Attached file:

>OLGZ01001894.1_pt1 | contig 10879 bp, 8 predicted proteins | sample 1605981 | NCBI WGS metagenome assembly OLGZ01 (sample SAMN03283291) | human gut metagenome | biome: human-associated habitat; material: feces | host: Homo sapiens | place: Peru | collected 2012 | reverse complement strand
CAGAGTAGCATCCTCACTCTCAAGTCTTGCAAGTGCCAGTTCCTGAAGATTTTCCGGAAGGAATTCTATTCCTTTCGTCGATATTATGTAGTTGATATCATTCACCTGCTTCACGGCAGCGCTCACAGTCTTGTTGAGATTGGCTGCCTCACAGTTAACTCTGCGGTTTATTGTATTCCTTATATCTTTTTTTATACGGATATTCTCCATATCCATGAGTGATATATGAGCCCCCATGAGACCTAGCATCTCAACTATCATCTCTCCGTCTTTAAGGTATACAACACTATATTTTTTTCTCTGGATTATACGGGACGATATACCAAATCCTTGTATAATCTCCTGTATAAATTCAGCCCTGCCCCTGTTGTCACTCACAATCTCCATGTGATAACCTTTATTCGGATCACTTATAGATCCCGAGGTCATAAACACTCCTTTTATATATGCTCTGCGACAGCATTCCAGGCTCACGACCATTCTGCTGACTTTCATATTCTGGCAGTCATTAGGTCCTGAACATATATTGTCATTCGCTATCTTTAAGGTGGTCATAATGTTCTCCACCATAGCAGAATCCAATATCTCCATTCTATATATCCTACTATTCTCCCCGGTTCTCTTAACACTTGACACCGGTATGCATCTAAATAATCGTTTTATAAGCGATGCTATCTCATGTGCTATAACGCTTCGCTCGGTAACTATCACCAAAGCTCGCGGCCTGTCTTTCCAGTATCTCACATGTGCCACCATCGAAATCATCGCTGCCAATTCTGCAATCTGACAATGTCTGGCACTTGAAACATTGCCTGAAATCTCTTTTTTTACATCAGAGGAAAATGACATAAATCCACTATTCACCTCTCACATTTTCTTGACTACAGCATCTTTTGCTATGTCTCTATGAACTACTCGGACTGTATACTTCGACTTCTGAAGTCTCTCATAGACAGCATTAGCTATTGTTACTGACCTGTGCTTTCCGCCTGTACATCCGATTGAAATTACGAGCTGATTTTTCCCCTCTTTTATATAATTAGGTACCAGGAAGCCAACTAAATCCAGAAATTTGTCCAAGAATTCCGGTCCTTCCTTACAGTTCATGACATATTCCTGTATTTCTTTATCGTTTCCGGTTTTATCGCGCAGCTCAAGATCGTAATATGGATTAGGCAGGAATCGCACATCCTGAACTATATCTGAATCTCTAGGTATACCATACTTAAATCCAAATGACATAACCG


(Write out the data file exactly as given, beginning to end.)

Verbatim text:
>OLGZ01001894.1_pt1 | contig 10879 bp, 8 predicted proteins | sample 1605981 | NCBI WGS metagenome assembly OLGZ01 (sample SAMN03283291) | human gut metagenome | biome: human-associated habitat; material: feces | host: Homo sapiens | place: Peru | collected 2012 | reverse complement strand
CAGAGTAGCATCCTCACTCTCAAGTCTTGCAAGTGCCAGTTCCTGAAGATTTTCCGGAAGGAATTCTATTCCTTTCGTCGATATTATGTAGTTGATATCATTCACCTGCTTCACGGCAGCGCTCACAGTCTTGTTGAGATTGGCTGCCTCACAGTTAACTCTGCGGTTTATTGTATTCCTTATATCTTTTTTTATACGGATATTCTCCATATCCATGAGTGATATATGAGCCCCCATGAGACCTAGCATCTCAACTATCATCTCTCCGTCTTTAAGGTATACAACACTATATTTTTTTCTCTGGATTATACGGGACGATATACCAAATCCTTGTATAATCTCCTGTATAAATTCAGCCCTGCCCCTGTTGTCACTCACAATCTCCATGTGATAACCTTTATTCGGATCACTTATAGATCCCGAGGTCATAAACACTCCTTTTATATATGCTCTGCGACAGCATTCCAGGCTCACGACCATTCTGCTGACTTTCATATTCTGGCAGTCATTAGGTCCTGAACATATATTGTCATTCGCTATCTTTAAGGTGGTCATAATGTTCTCCACCATAGCAGAATCCAATATCTCCATTCTATATATCCTACTATTCTCCCCGGTTCTCTTAACACTTGACACCGGTATGCATCTAAATAATCGTTTTATAAGCGATGCTATCTCATGTGCTATAACGCTTCGCTCGGTAACTATCACCAAAGCTCGCGGCCTGTCTTTCCAGTATCTCACATGTGCCACCATCGAAATCATCGCTGCCAATTCTGCAATCTGACAATGTCTGGCACTTGAAACATTGCCTGAAATCTCTTTTTTTACATCAGAGGAAAATGACATAAATCCACTATTCACCTCTCACATTTTCTTGACTACAGCATCTTTTGCTATGTCTCTATGAACTACTCGGACTGTATACTTCGACTTCTGAAGTCTCTCATAGACAGCATTAGCTATTGTTACTGACCTGTGCTTTCCGCCTGTACATCCGATTGAAATTACGAGCTGATTTTTCCCCTCTTTTATATAATTAGGTACCAGGAAGCCAACTAAATCCAGAAATTTGTCCAAGAATTCCGGTCCTTCCTTACAGTTCATGACATATTCCTGTATTTCTTTATCGTTTCCGGTTTTATCGCGCAGCTCAAGATCGTAATATGGATTAGGCAGGAATCGCACATCCTGAACTATATCTGAATCTCTAGGTATACCATACTTAAATCCAAATGACATAACCG